Copyright © 2003, Dorian Scott Cole
God, a classification, not a name
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Most civilizations in the greater Orient were polytheistic, but all believed in one supreme god, while relegating other gods to lesser status in their mythology.
The most common meanings associated with the general title translated God in all of the languages in the greater Orient (that is, Mesopotamia, Assyria, Persia, Palestine, bordering European, Asian (India), African, Egyptian, and Saharan populations) convey the ideas of pre-existence, creativity, wisdom, and power:
Characteristics of God are communicated by naming God with a name that carries a meaning. The name typically takes the form: God + characteristic.
God: etymology of the classification (not name) through the years in the greater Orient in descending order from more recent to the earliest dates:
Aramaic/Syriac (language spoken by Christ):
Semitic (from the earliest Semitic writings):
Persia, Indo-Iranian into Afghanistan (European and India language influences):
Within these various cultures, gods are often given names that describe their characteristics, such as in Sumer, Enki, the father of the gods, and Ea, the God of Wisdom. Also see New Advent at: http://www.newadvent.org/cathen/06608x.htm
A classification is designated by a name that refers to a type that includes one or more like things. For example, the "chair" is the name of all types of items that resemble a chair. If all other chairs disappeared, we would refer to the remaining chair as "Chair," just as we refer to "God" or "gods."
These classification designates, or classification names, which differ in various languages, are often the stem words that are used in those languages to create differentiating categories and more personalized names. For example, "highchair" and "armchair" are further designations of even more categories of chairs. In Hebrew, the word for God (or gods), El, is made descriptive in El'azar (meaning God is helper), El'elohey (God of Israel), Elda'ath (God of knowledge). These forms aren't yet personal names, as would be "Ea," the God of Wisdom.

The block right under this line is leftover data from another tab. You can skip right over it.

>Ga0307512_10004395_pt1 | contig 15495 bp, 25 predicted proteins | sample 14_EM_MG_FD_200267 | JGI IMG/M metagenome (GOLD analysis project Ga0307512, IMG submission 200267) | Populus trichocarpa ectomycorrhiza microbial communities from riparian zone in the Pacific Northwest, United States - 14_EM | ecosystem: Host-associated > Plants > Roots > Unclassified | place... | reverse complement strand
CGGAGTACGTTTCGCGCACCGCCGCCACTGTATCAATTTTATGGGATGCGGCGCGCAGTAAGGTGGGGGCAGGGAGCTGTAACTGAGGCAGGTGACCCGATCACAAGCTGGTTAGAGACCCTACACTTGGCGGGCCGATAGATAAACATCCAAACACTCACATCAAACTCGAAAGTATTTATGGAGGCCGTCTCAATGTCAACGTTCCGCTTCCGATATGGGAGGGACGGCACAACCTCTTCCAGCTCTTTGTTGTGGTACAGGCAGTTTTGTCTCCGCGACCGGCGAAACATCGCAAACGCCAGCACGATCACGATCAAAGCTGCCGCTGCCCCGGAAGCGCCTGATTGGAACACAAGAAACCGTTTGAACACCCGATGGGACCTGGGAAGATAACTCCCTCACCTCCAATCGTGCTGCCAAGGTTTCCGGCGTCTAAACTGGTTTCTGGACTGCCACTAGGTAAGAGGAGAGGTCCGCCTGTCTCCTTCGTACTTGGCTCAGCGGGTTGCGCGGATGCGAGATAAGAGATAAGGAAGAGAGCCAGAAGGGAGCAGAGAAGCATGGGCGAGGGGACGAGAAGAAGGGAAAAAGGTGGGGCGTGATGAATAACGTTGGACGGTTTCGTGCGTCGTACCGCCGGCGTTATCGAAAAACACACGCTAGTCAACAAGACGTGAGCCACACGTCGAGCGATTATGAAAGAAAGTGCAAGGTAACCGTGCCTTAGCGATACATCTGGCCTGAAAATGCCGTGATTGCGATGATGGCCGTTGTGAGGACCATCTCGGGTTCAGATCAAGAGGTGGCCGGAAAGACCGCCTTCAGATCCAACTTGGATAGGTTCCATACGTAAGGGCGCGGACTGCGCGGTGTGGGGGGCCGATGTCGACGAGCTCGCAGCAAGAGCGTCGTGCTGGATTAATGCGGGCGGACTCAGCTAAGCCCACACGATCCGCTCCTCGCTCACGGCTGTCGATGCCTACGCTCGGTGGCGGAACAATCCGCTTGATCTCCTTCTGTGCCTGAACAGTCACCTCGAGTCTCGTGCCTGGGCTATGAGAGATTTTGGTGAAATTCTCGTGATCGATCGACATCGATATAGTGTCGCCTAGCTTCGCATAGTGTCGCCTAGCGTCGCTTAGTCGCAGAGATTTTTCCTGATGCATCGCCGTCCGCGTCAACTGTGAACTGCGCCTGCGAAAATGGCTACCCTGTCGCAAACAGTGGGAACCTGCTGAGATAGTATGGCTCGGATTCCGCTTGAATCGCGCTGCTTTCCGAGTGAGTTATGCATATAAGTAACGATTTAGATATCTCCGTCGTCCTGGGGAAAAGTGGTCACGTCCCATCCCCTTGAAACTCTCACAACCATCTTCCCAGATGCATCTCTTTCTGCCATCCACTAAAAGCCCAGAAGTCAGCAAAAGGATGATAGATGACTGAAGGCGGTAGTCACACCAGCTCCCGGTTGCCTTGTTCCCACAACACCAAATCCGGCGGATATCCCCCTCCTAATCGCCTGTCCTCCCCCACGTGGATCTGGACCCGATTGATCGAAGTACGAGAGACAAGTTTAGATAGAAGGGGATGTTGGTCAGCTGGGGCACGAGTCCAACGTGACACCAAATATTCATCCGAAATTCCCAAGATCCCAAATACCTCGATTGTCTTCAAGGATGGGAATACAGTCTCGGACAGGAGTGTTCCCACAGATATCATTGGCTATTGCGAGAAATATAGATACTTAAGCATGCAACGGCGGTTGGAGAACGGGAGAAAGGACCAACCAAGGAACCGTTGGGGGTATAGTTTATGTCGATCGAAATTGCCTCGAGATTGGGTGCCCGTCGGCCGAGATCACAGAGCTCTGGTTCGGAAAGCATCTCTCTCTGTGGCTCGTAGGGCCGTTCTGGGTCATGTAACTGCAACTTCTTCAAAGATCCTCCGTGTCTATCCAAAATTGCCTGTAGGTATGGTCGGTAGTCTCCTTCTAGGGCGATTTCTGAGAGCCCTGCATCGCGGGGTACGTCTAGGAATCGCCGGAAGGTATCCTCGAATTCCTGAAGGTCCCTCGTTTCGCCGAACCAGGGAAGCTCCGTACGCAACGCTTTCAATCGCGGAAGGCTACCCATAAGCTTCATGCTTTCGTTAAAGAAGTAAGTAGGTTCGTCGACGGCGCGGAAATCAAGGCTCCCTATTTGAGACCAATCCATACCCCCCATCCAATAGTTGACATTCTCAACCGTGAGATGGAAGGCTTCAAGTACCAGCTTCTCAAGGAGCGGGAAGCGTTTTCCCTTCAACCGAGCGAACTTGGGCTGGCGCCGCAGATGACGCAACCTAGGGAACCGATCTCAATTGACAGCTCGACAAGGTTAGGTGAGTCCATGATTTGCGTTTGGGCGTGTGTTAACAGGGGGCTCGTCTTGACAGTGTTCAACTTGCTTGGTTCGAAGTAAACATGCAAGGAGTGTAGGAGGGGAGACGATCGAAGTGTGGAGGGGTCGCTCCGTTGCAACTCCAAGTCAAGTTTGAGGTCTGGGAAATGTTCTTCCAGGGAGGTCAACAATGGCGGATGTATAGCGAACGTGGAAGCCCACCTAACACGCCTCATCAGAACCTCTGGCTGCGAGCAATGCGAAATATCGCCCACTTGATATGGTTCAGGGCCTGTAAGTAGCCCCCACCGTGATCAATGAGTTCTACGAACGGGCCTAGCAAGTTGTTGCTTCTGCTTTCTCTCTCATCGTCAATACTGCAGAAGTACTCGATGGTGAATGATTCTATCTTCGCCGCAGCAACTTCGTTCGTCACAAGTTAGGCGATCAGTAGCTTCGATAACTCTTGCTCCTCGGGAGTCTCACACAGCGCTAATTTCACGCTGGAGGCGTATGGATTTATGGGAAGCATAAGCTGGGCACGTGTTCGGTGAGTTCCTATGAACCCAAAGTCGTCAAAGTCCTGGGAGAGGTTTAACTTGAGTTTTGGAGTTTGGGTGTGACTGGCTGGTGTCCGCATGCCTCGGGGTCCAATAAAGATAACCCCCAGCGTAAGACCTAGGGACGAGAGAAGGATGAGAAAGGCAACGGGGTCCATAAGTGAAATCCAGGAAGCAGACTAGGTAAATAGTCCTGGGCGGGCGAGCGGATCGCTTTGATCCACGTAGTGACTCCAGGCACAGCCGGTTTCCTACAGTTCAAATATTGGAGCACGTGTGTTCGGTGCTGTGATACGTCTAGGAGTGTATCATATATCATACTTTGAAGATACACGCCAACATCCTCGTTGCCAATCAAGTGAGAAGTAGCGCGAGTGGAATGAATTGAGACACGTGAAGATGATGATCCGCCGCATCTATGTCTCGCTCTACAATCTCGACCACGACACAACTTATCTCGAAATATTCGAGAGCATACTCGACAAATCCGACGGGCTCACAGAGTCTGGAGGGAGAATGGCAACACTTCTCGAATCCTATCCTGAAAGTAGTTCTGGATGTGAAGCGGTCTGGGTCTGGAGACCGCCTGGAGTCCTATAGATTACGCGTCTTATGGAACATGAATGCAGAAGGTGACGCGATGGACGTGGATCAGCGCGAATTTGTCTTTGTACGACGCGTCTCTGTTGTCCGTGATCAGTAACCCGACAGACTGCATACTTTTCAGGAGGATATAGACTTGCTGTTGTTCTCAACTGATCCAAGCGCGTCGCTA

The name, Jehovah (Yehovah), which means "the eternal and self-existent one" became the national name (personalized) of God for Israel. This name was also often extended with descriptive words: Jehovah-jireh (God will see to it), Jehovah-nissi (God is my banner), and Jehovah-shalom (God is peace). In Hebrew writing, vowels are left out, so YHWH is "Jehova," which is pronounced closer to the form "Yahweh."
The word "God," then, as commonly used, most commonly means "The God." It indicates that there is only one commonly recognized God, the one who is above all. The word "God" refers to a category or type, and is not a personalized name.
The stem or root word for God, in any language, is often extended to reflect a characteristic of God, or to reflect a relationship. Examples are, "God is good," or "Lord."
When a god is referred to by a personalized name, this usually indicates some lesser god, not the "One God" recognized by most people.
Representatives of God, such as prophets (spokesmen), angels (messengers) and cannonized saints (recognized for working miracles), are not gods.
The exceptions are among Christians and Hindus. Christians believe that God (the Father) is personified in human form by the Son (Jesus the Messiah), and in spirit form by the Holy Ghost. Various religions similarly believe that we are all children of God, and that God is in us. Hindus believe that we all return to the One God, and there are three aspects of creation through which God is personified.
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